“He’s going to have a lot of support in the arena and he’s highly motivated, he’s very energetic, he’s a little hyper type of fighter, and he’s moves a lot, he’s very athletic, but hopefully he’s not going to move around too much, he’s going to come to fight the same way as Pulev did,” the 63-3 Wlad told us. “He didn’t move around much. He just came in and was throwing punches and being aggressive. So I’m hoping and expecting that Bryant Jennings is going to give me a fight where he’s going to be aggressive.”

Then Jennings, promoted by Gary Shaw of New Jersey, had his turn; 19-0-1-0 with 10 knockouts, Bryant “By-By” Jennings. He’s wisely smelling the roses and seeing the beauty of the view in the Garden, it sounds like, wise in that he best enjoy the experience, as there is no guarantee that he’ll win, if indeed he’s waiting for fruition to adulate in.

“I first put on the gloves six years ago and here I am playing for the heavyweight championship of the world,” the American said. “So I’m doing it and I’ll be what I think is the fourth Philly-born heavyweight to ever fight for a title and the second Philly-born heavyweight to ever win it once I become champion April 25.”

Ah, but he isn’t into BSing, and promising the world what he doesn’t KNOW fully he can do, which is beat a supremely talented heavyweight. “The underdog is something that I’m used to being,” Jennings told us. “I understand that I’m a great underdog in this fight. That’s because people only look at the size and they look at the inexperience, but they don’t look at the possibility. All you have to do is respect the possibility that this fight could go either way.”

That’s what I’m doing, respecting what is possible, not probable, but possible..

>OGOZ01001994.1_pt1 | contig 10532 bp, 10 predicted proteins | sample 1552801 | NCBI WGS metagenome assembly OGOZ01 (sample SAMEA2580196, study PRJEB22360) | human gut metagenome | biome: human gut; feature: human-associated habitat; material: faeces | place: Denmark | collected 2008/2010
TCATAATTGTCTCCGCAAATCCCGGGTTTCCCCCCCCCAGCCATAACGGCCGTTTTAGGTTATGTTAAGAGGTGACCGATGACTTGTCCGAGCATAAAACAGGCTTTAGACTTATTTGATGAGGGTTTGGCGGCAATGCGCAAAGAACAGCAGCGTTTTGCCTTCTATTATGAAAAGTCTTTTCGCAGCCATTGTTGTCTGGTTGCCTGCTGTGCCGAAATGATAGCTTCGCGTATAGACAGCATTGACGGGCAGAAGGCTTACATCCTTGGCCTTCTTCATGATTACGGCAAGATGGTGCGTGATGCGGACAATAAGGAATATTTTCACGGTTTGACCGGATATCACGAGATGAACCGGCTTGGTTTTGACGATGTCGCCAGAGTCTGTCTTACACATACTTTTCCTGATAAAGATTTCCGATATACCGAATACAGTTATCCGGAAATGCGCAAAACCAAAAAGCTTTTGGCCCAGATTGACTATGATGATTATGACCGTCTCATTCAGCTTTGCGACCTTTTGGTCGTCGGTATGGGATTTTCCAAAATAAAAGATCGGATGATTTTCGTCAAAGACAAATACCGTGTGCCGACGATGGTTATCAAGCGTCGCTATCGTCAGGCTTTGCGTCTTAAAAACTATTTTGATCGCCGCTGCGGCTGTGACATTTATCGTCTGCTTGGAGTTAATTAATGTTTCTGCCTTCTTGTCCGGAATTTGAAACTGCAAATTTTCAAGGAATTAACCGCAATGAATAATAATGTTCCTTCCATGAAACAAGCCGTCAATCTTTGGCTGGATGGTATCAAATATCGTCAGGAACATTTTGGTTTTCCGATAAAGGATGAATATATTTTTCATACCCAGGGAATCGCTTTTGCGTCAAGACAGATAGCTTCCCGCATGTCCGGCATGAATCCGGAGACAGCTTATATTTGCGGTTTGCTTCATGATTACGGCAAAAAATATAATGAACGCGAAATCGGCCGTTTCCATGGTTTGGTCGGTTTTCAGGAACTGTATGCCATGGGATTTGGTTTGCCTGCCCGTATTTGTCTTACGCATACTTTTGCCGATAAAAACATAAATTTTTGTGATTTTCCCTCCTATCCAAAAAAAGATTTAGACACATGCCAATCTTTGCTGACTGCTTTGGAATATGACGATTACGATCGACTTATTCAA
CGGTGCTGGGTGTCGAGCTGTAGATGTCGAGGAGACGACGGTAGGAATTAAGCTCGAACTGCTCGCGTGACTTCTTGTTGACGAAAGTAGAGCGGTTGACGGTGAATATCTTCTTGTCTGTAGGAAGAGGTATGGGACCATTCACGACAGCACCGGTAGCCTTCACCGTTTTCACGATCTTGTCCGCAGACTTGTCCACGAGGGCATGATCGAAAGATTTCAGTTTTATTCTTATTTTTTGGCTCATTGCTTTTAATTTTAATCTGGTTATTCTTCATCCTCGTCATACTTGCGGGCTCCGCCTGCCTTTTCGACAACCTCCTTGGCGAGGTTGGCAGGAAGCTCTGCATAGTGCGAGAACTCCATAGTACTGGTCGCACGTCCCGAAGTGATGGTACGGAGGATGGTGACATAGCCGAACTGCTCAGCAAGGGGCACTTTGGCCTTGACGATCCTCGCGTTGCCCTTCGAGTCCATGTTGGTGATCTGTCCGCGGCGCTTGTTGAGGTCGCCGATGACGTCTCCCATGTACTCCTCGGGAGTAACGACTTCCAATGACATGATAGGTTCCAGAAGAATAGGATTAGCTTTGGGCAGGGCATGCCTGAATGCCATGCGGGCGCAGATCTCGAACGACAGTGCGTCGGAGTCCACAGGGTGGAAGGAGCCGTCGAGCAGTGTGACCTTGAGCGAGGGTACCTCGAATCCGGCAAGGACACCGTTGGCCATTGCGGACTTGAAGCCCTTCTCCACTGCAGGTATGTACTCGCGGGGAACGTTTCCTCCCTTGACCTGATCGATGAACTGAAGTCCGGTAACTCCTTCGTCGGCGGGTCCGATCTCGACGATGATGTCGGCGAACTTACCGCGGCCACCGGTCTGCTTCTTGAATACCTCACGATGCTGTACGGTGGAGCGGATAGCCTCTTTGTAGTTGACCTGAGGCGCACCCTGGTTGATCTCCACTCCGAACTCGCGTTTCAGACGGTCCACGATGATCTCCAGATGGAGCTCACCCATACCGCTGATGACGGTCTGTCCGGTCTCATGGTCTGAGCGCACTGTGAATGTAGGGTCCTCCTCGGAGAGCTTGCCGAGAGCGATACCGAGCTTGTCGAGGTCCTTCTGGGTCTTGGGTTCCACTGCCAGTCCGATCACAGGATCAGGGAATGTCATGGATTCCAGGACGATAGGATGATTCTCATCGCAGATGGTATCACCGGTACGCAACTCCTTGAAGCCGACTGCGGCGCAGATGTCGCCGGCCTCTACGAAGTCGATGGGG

Jennings showed a Philly side, some fire, a little dissy-ness that I liked..

“He doesn’t fight back pretty well and he does a lot of things great, though,” he said, noting that Wlad likes to hold excessively. “That’s pretty much what it is. His weakness will be getting to his chin, but he does that great job, protecting that, but I understand that it’s going to be a tough task and it’s going to be that’s something that I – that’s what I signed up for. I’m with that. I’m all for it.”

You heard a mix of Philly tough but also a reality-based mindset, as well…Sounds to me like he knows, as best he can without being in there, what it will take to have some success. He has to get inside that long jab..

“Lateral movement, head movement and relentless effort will definitely penetrate and make a change,” Jennings said.

Readers, talk to me. Anyone sensing an upset special? Getting near enough to Wlad, now a defensive wizard, proves exceedingly difficult. Who remembers the last time anyone so much as BUZZED him? Does Jennings have the pop to touch him with a shot he sees coming? Play trainer; how can Jennings carry the night, and bring the belt back to PA?

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Fast Results From London: Joshua Takes Out Povetkin in the 7th



UK sporting